Providing services abroad
If you have a registered business providing services (as an architect or tourist guide, for example) in the country where you live, you can offer those services in another EU country without setting up a company or branch there.
This can be useful if you want to:
- provide the service there only temporarily
- provide the service just to a specific client living there
- test the market before expanding your company there.
In principle, you should be able to supply services in another EU country without having to comply with all of that country's administrative procedures and rules (like obtaining prior authorisation to do business). But you may need to notify the public authorities that you will be offering services in their country.
The other country must have valid reasons for imposing its requirements.
Despite this principle, you can't just assume you can provide services without setting up a company locally. Whether you can or not will depend mainly on how often, for how long and how regularly you want to provide services.
Also, different rules might apply to certain sectors, for example:
- financial services
- healthcare services that may only be practiced by members of a regulated health profession
- private security services
- gambling services
- notary services
- temporary work agency services.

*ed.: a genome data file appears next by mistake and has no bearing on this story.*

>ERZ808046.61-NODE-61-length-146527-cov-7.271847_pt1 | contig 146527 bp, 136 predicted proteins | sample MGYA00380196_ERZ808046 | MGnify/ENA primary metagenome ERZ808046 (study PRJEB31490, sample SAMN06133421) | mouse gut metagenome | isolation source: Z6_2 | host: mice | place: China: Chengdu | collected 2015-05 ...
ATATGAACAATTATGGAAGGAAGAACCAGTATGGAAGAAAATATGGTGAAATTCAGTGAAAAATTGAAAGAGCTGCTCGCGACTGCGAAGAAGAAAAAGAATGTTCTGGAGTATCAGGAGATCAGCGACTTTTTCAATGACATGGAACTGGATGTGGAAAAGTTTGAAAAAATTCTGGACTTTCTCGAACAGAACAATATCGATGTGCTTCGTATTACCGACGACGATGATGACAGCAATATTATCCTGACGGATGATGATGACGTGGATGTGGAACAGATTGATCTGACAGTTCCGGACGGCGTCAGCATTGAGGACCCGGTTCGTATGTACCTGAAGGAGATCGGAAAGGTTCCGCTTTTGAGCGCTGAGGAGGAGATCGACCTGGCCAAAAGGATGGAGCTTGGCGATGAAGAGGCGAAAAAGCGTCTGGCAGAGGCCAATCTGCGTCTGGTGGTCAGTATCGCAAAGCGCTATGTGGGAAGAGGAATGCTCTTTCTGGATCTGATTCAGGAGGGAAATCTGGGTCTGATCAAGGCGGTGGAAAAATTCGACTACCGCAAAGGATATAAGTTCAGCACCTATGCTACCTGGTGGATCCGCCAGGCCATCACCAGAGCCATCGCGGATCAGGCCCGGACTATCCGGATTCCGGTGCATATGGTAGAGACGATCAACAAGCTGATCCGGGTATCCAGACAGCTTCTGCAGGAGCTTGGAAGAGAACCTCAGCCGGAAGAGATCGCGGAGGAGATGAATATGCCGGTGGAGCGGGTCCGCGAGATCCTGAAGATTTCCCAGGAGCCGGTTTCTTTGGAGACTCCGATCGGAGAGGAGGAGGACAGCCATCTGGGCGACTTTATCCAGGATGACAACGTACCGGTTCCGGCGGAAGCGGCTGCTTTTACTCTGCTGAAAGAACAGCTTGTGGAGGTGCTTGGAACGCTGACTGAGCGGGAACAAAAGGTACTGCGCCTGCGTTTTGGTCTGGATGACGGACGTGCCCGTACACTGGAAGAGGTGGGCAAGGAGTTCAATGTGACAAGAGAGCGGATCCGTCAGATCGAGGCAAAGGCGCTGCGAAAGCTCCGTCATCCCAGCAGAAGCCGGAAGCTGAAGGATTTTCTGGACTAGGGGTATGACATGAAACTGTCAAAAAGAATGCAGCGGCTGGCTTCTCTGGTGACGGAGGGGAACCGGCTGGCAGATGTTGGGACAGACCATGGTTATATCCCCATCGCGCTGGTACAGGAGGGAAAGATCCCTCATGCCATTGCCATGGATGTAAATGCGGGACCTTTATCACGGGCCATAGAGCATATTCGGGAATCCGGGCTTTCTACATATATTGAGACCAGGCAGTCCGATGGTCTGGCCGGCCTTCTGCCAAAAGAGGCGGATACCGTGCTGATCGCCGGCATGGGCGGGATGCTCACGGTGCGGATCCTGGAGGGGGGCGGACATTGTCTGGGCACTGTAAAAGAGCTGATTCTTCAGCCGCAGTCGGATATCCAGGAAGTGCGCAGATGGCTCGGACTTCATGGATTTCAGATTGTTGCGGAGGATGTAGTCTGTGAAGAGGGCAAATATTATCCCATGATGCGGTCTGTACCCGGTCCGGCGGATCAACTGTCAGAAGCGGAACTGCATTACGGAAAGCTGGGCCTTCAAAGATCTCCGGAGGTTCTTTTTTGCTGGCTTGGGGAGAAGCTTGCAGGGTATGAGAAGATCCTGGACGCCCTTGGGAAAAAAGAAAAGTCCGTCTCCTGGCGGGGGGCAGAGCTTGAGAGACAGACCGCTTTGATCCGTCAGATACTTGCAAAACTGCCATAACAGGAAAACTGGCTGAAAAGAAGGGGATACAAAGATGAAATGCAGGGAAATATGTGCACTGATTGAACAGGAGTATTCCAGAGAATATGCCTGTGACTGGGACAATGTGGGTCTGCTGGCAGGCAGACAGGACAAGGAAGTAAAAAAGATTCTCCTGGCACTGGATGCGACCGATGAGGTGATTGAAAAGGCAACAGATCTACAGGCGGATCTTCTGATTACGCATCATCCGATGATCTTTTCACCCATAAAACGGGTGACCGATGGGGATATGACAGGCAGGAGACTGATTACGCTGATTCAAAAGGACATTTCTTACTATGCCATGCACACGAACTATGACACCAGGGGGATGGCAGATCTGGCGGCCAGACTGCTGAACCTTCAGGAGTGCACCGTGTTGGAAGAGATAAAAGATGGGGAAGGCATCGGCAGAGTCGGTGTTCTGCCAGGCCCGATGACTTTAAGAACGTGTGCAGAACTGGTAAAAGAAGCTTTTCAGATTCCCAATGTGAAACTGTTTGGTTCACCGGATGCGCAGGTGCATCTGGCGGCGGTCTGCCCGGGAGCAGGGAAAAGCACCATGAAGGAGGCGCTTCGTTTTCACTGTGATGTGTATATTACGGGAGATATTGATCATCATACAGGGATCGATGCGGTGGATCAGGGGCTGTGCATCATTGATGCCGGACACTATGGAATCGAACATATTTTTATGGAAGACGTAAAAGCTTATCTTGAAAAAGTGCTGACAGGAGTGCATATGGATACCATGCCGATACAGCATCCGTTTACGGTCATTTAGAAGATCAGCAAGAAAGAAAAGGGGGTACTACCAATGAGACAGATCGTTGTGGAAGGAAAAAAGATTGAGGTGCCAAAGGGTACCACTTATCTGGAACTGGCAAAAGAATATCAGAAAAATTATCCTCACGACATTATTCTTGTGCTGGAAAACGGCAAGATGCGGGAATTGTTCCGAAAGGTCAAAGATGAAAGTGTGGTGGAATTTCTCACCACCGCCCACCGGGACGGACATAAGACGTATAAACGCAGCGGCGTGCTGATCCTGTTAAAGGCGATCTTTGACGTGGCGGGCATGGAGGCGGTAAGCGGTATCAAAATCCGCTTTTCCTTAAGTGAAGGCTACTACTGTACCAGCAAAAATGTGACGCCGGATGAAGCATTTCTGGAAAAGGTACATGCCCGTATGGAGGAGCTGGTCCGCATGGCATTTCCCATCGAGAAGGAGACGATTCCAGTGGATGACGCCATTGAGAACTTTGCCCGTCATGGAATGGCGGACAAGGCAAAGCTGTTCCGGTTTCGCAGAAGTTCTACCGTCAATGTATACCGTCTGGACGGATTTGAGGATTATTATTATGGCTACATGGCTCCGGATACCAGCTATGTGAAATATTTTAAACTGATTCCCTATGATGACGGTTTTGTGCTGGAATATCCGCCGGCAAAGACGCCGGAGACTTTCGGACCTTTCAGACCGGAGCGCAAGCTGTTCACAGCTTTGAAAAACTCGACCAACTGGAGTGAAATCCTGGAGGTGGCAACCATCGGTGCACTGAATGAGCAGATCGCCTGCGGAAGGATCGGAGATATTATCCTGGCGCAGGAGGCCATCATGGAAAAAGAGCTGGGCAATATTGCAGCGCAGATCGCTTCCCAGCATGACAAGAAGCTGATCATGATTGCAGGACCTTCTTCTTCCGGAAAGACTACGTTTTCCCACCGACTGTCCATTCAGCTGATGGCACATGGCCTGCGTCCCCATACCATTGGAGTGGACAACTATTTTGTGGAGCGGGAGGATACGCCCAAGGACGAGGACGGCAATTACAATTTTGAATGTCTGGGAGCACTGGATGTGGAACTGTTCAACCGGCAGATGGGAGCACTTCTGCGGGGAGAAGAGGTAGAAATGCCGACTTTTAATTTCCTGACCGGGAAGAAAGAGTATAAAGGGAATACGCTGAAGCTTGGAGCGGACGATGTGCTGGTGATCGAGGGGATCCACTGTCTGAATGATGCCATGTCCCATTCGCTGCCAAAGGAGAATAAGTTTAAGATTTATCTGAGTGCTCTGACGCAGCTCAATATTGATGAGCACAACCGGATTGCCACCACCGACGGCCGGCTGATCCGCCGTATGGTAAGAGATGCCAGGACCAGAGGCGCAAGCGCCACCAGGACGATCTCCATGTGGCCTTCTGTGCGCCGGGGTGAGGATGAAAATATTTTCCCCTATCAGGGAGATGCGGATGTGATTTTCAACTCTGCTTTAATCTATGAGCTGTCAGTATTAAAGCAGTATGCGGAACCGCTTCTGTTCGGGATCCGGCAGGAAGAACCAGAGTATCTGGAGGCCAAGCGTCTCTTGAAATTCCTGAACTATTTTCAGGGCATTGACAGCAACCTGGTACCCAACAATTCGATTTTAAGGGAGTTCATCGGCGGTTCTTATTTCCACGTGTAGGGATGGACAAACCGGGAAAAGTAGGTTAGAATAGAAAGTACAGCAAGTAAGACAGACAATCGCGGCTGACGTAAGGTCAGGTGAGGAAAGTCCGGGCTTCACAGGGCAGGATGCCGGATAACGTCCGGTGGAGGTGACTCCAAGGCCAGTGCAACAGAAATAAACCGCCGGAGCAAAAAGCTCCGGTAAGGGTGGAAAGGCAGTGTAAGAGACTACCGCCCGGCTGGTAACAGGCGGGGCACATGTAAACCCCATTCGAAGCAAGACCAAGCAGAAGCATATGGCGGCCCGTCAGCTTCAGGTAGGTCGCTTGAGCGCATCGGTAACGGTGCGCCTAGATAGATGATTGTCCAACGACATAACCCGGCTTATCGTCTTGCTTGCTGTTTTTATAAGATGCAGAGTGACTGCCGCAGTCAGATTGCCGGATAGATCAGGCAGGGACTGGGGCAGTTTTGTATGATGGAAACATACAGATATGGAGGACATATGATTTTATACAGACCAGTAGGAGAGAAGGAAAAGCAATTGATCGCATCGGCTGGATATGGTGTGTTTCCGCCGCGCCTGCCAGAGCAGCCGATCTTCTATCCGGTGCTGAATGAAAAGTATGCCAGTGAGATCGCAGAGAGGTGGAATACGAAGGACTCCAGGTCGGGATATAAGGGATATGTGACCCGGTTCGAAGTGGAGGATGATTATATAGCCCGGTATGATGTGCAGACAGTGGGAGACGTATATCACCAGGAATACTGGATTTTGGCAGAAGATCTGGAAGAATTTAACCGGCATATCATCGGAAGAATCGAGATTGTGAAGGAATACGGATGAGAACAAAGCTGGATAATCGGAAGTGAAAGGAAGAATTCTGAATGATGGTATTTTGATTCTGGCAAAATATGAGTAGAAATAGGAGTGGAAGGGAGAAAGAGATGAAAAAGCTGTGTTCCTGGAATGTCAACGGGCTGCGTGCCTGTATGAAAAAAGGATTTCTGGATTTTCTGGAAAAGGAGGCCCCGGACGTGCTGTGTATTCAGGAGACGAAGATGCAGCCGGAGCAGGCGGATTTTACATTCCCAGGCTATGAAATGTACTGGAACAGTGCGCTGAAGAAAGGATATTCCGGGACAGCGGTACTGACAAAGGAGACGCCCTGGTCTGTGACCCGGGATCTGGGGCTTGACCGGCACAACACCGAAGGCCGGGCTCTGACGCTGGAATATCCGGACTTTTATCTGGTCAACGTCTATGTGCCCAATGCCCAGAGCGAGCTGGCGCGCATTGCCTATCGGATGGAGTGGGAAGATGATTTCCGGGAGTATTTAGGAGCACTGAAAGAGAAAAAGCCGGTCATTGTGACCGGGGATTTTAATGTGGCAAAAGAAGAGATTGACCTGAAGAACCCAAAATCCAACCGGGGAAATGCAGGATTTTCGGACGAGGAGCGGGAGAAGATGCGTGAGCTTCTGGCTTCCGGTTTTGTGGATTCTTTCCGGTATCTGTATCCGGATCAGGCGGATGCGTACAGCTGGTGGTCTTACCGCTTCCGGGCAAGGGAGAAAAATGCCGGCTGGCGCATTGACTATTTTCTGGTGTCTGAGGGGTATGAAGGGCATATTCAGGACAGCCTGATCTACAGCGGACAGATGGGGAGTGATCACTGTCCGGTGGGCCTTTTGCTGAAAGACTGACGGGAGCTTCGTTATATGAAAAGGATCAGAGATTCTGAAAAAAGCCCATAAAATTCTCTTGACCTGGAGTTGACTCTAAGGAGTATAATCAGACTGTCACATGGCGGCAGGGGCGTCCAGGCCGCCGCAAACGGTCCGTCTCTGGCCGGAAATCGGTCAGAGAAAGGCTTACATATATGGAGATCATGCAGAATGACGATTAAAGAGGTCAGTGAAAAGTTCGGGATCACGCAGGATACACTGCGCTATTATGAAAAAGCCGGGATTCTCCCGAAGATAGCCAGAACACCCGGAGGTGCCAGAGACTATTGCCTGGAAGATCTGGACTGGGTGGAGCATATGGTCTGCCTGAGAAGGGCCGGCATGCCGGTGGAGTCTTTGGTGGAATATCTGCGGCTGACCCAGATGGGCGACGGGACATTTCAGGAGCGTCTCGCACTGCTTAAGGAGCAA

If you have to register a company in another EU country, you will have to comply with all that country's rules for setting up a business, including recognition of your professional qualifications and getting the necessary permits.
To find out what to do in your case, ask the point of single contact in the country where you want to provide services.
The points of single contact provide information in the national language of their country. Many also provide information in other languages. The level of information and service offered can differ from one contact point to another.
There is no difference between customers anywhere in the EU
EU rules forbid discrimination between service recipients because of their nationality or where they live. This means:
- you are automatically entitled to receive services from businesses located in other EU countries
- you may not refuse or accord different treatment to prospective customers from other EU countries unless you have a valid reason to do so.
If you sell products online, you may not refuse to deliver to customers in other EU countries unless you have a valid reason. To avoid confusion, you should indicate any delivery restrictions clearly on your website.
If you have to cross a border to offer your service to a customer abroad, you might incur additional costs - for storage or to comply with administrative procedures, for instance. Such additional costs might justify higher prices to a client abroad.
Not sure what constitutes discrimination?
If you are not sure whether you're being illegally discriminated against by a trader or are yourself applying discriminatory conditions to your customers, ask the relevant contact point [178 KB] in your country.
Dig deeper, country by country: